The campaign will trial in the Oxford Street store, where shop workers will ask the public what they think of the move, before it is rolled out across the country.
Alongside a natural photograph, there will be one where the model has been touched up, with markings showing where the waist, shoulder, legs and arms have been skimmed and the breasts have been enhanced.
Next to the photographs, a sign in the window will read: ‘We've not messed with natural beauty; this image is unairbrushed. What do you think?'
A spokesman for the store said it believes that overuse of some digital photography techniques to create unrealistic body shapes and flawless skin could make women feel more insecure about their natural looks and size.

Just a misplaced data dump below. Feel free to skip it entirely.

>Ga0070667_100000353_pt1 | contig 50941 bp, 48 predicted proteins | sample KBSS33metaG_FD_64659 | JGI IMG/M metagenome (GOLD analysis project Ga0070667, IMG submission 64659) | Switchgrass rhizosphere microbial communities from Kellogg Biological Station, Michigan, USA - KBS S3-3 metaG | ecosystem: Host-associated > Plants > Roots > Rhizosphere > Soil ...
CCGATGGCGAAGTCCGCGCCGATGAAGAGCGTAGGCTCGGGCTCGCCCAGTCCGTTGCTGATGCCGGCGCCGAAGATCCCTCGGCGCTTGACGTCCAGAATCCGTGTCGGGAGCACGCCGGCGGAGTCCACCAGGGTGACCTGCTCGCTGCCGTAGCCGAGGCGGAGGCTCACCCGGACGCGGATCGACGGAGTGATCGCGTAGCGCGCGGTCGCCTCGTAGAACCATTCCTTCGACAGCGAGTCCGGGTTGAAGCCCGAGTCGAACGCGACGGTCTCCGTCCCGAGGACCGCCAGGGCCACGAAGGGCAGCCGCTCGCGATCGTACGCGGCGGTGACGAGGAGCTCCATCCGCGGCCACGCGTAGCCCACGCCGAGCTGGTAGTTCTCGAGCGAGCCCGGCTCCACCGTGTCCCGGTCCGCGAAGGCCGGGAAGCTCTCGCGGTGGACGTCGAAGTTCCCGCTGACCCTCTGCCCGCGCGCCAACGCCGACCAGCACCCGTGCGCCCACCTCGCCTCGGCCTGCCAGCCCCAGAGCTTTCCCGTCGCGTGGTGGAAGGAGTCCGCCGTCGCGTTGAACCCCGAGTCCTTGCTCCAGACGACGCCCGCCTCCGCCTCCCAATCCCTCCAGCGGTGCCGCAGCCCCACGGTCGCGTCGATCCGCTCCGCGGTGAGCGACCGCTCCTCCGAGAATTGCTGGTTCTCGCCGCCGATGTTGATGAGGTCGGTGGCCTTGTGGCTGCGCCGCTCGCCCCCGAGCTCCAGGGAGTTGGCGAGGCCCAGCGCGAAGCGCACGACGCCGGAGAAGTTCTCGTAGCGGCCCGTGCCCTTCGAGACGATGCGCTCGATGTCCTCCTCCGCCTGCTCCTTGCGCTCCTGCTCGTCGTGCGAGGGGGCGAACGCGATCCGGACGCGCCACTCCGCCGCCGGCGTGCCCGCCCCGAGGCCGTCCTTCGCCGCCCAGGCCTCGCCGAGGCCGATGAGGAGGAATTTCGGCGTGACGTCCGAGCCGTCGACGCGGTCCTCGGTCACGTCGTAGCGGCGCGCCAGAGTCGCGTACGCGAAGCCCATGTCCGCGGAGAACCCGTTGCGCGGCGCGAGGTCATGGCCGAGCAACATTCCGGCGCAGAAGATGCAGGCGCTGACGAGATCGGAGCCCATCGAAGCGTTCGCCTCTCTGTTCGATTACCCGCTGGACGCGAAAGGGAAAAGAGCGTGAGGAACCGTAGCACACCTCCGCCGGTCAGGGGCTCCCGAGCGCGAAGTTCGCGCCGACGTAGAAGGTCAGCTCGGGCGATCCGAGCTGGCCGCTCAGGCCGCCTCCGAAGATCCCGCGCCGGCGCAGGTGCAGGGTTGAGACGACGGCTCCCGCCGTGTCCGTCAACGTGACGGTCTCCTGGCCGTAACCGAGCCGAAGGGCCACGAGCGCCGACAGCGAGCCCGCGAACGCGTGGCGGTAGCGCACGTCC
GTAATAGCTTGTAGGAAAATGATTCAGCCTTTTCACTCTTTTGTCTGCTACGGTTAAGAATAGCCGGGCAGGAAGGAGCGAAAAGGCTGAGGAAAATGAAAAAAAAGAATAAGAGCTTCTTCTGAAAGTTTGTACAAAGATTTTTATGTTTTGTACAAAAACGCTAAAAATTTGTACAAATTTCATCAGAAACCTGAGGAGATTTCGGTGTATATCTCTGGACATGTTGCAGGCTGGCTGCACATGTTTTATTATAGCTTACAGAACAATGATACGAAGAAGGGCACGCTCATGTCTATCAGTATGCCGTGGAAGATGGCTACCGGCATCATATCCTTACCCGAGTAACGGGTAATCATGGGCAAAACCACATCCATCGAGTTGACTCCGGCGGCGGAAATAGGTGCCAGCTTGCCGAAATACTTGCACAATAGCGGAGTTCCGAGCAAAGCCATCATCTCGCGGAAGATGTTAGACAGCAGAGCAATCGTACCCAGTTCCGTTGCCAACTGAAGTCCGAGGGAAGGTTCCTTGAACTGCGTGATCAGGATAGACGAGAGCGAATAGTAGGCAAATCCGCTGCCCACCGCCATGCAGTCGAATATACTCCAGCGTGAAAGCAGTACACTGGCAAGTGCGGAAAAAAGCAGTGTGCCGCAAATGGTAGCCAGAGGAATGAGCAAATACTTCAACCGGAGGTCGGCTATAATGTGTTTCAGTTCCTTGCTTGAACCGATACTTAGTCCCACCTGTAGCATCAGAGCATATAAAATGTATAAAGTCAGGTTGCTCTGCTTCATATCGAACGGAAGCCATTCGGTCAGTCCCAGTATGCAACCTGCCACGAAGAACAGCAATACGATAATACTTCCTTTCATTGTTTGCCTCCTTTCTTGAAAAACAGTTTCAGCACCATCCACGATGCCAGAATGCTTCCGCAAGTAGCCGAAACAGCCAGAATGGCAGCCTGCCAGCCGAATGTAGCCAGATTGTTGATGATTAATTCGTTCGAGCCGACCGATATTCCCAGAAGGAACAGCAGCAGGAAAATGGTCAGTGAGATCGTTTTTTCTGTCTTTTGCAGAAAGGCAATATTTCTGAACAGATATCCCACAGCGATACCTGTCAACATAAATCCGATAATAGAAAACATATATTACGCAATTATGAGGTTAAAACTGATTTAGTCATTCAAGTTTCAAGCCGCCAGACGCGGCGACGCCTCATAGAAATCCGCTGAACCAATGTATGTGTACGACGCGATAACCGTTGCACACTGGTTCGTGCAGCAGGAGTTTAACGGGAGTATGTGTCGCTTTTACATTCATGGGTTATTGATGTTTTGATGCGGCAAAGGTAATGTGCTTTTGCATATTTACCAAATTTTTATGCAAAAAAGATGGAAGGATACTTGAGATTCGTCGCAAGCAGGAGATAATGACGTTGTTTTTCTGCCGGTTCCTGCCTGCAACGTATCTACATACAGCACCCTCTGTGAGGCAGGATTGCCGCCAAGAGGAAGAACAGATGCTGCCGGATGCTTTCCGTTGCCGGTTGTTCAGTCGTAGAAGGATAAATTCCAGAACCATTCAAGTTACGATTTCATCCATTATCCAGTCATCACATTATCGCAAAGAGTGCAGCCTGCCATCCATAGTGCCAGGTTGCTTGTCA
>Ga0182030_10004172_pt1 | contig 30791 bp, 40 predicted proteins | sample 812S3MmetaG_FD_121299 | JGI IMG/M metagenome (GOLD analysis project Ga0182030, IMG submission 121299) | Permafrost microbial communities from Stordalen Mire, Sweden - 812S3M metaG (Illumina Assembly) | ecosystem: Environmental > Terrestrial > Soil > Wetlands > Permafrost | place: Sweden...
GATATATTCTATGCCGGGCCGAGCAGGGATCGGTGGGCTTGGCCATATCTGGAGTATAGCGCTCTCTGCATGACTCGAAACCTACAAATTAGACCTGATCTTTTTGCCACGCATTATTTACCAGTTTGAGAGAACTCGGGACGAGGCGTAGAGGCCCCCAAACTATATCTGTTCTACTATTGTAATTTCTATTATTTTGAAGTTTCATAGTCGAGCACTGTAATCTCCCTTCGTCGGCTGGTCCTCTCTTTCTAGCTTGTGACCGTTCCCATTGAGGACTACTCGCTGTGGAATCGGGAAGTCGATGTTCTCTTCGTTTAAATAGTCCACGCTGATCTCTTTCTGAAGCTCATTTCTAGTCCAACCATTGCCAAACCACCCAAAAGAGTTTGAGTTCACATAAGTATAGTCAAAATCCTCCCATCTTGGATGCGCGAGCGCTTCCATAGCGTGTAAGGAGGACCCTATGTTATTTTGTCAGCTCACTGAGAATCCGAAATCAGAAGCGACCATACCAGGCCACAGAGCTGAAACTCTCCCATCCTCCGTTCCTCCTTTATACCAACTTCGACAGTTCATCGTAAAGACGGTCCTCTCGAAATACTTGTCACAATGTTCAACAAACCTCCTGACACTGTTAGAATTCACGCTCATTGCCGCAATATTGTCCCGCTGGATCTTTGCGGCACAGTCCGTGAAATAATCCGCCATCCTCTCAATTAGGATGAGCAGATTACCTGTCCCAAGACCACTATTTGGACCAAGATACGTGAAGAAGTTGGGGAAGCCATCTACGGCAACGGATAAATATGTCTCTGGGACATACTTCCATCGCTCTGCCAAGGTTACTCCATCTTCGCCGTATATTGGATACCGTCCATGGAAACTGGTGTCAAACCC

Mark Woods, director of creative and visual at Debenhams, said: "As a responsible retailer, we want to help customers make the most of their beauty, without bombarding them with unattainable body images."
He added: "Our campaign is all about making women feel good about themselves – not eroding their self-belief and esteem by using false comparisons. As a rule, we only airbrush minor things like pigmentation or stray hair, and rely on the natural beauty of models to make our product look great."
The move has been welcomed by campaigners. Jo Swinson, Liberal Democrat MP and co-founder of the Campaign for Body Confidence, said: "More and more people are realising that airbrushing is not necessary in order for women to look beautiful."
In February, Debenhams used Shannon Murray, a disabled model, to launch its new range by Ben de Lisi and, in January, the store ran a trial with size 16 models in its windows.